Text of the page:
Under former Article 9,  the listing of the trustee’s name, as the debtor, was usually sufficient, because the legal title to assets held in a trust were lodged in the trustee.[xiv]  For example, if John Adams were the trustee of the “John Adams Revocable Living Trust”, a typical financing statement listing JohnAdams, trustee, as the debtor would be sufficient.  Significant problems arose under Section 9-402’s general rule, however, when banks and trust companies were the trustees for many different trusts.[xv]  Creditors of trusts with institutional trustees argued that the financing statements were insufficient because they were “seriously misleading” under the former Section 9-402(8). 

    Section 9-503(a)(3) of Revised Article 9 was specifically crafted to avoid this confusion.[xvi]  In particular, when “the debtor is a trust or a trustee acting with respect to property held in trust,” Section 9-503(a)(3) of Revised Article 9 specifically requires that the financing statement:

    (A) Provide . . . the name specified for the trust in its organic documents or, if no name is specified, provides the name of the settlor and additional information sufficient to distinguish the debtor from other trusts having one or more of the same settlors; and

    (B)  Indicate . . . in the debtor’s name or otherwise, that the debtor is a trust or is a trustee acting with respect to property held in trust[.]

    Financing statements failing to comply with this rule are per se “seriously misleading”[xvii] under the bright-line rule established under Section 9-506(b) of Revised Article 9, which was conjointly enacted.  So under Revised Article 9, a proper financing statement would need to list as the debtor in the example above “John A. Adams Revocable Living Trust,” not “John A. Adams, Trustee.”

    Conclusion

    A financing statement listing the trustee’s name as the debtor may, which was previously sufficient, is now “seriously misleading” under the provisions of Sections 9-503 and 9-506 of Revised Article 9.  The security interest in the collateral identified in the financing statement would be unperfected, even though the trustee is the legal owner of the pledged collateral.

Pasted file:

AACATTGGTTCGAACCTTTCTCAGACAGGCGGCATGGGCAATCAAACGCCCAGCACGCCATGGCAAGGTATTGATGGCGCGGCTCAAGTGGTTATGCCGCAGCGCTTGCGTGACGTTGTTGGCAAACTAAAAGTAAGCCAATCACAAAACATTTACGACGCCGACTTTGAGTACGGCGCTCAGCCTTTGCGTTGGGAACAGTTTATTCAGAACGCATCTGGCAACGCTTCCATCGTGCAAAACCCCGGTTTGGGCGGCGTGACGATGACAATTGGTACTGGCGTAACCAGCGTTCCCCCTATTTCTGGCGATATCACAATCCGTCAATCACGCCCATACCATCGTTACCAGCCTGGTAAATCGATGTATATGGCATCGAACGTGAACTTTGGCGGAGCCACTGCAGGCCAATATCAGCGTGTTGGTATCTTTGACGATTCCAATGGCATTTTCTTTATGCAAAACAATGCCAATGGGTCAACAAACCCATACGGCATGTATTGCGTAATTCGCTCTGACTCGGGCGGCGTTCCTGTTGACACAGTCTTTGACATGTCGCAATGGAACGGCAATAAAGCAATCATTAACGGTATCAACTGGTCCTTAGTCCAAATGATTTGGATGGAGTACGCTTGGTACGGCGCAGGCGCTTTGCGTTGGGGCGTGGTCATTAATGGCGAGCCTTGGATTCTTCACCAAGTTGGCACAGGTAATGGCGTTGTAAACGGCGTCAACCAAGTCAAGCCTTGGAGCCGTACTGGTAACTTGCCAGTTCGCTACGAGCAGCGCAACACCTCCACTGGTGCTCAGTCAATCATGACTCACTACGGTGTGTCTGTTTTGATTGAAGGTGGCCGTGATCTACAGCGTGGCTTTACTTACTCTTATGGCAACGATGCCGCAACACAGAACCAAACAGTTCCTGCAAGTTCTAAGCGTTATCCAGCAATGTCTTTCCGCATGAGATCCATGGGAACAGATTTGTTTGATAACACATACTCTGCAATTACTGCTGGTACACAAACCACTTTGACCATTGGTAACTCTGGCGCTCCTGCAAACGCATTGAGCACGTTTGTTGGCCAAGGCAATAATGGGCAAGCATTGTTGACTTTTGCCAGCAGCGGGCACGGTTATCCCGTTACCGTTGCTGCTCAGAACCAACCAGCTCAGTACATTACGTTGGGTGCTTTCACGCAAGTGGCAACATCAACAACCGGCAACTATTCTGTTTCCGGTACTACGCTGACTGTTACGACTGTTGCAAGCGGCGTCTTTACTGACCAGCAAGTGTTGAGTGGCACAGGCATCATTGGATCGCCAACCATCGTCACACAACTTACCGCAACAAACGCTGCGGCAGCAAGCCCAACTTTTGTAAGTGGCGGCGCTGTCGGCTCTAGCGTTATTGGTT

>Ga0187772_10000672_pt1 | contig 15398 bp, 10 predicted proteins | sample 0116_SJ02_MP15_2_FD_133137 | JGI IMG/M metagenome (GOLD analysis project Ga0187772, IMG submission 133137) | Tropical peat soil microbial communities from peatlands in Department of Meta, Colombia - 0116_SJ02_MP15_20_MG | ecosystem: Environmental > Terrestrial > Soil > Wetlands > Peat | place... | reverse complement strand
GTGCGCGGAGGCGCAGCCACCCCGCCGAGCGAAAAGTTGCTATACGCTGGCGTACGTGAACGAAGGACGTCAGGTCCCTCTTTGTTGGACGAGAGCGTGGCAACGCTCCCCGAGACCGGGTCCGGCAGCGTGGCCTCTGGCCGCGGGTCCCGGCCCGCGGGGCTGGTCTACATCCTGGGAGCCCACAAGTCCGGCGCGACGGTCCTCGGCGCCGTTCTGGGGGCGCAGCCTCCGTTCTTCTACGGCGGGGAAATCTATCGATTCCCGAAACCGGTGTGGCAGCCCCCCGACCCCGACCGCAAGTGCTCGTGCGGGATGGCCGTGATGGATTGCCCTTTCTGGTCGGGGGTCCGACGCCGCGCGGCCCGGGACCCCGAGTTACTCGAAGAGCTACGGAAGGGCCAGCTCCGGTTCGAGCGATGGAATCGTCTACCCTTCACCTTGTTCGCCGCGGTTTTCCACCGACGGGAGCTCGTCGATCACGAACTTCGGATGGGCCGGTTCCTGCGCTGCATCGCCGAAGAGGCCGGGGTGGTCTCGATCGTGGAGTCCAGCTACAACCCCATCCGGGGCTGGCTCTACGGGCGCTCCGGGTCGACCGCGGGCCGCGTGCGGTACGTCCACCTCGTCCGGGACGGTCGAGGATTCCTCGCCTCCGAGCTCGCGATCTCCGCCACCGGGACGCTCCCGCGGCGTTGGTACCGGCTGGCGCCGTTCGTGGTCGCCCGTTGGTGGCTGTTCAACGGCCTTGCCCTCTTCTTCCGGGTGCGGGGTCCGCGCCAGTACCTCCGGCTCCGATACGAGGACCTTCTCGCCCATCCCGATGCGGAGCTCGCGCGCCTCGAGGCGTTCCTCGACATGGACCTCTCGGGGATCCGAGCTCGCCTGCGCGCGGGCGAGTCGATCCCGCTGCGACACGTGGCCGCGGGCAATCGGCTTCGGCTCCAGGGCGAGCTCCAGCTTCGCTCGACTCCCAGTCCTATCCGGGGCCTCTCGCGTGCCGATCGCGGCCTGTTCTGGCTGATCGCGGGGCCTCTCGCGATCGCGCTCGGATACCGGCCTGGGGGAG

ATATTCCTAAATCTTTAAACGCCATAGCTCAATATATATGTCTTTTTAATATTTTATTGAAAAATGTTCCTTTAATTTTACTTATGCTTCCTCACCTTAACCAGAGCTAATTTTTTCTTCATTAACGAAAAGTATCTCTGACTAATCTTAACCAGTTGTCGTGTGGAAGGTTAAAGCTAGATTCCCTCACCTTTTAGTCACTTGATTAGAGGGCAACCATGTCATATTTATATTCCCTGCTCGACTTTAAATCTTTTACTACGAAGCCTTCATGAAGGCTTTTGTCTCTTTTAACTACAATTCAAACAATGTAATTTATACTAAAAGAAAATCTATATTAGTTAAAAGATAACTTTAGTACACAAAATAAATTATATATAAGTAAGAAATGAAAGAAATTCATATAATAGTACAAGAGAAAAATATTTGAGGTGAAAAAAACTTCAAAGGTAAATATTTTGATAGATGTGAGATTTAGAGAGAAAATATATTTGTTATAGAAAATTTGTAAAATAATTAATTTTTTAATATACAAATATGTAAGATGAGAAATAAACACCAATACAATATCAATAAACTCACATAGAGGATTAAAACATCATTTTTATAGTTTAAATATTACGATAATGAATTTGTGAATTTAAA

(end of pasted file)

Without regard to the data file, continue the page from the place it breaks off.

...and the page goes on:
The UCC provides certainty, but lawyers working with the UCC need to be familiar with its requirements to properly protect their clients.


    [i]  This article appeared in Ka Nu Hou, the newsletter of the Real Property & Financial Services Section of the HSBA, October 2010.

    [ii] A financing statement is not always effective to perfect a security interest, and even if effective as a general matter can be subordinate to perfection accomplished by another means such as possession or control with respect to certain collateral.  A discussion of these issues is beyond the scope of this article.
     
    [iii] The Revised Article 9 was adopted in Hawaii and codified in 2000  as Hawaii Revised Statutes, Chapter 490.
     
    [iv] See 79 C.J.S. Secured Transactions § 48.

    [v] UCC § 9-503 (1999)  cmt. 2.

    [vi] See UCC Revised Article 9, § 9-506.

    [vii] See UCC § 9-402(8) (1995).

    [viii] In re John’s Bean Farm of Homestead, Inc., 378 B.R. 385 (Bankr. S.D. Fl. 2007).

    [ix] Id.

    [x] Additional information is required for financing statements concerning “as-extracted collateral or timber to be cut, or which is filed as a fixture filing and covers goods that are or are to become fixtures.”  See§ 9-502(b).

    [xi] UCC § 9-502 (1999).

    [xii] See UCC § 9-503 (1999).

    [xiii] See Pankratz Implement Co. v. Citizens Nat’l Bank, 130 P.3d 57, 68 (Kan. 2006); see also In re Kinderknecht, 308 B.R. 71, 75 (B.A.P. 10th Cir. 2004); see also In re John’s Bean Farm of Homestead, 378 B.R. 385 (Bankr. S.D. Fl. 2007); see also In re Tyringham Holdings, Inc. v. Suna Bros. Inc., 354 B.R. 363 (Bankr. E.D. Va. 2006).

    [xiv] See 76 Am. Jur. 2D Trusts § 253 (2010).

    [xv] See Emory Ireland, Financing Statements Under Revised UCC Article 9, Wisconsin Lawyer, Vol. 74, No. 8, August 2001, available at http://www.wisbar.org/am/template.cfm?section=wisconsin&under;lawyer&template=/cm/contentdisplay.cfm&contentid=50189.

    [xvi] See note 14, supra.

    [xvii] Unless the financing statement is found using the standard search logic of the filing office when the debtor’s correct name is searched.  See UCC § 9-506(c).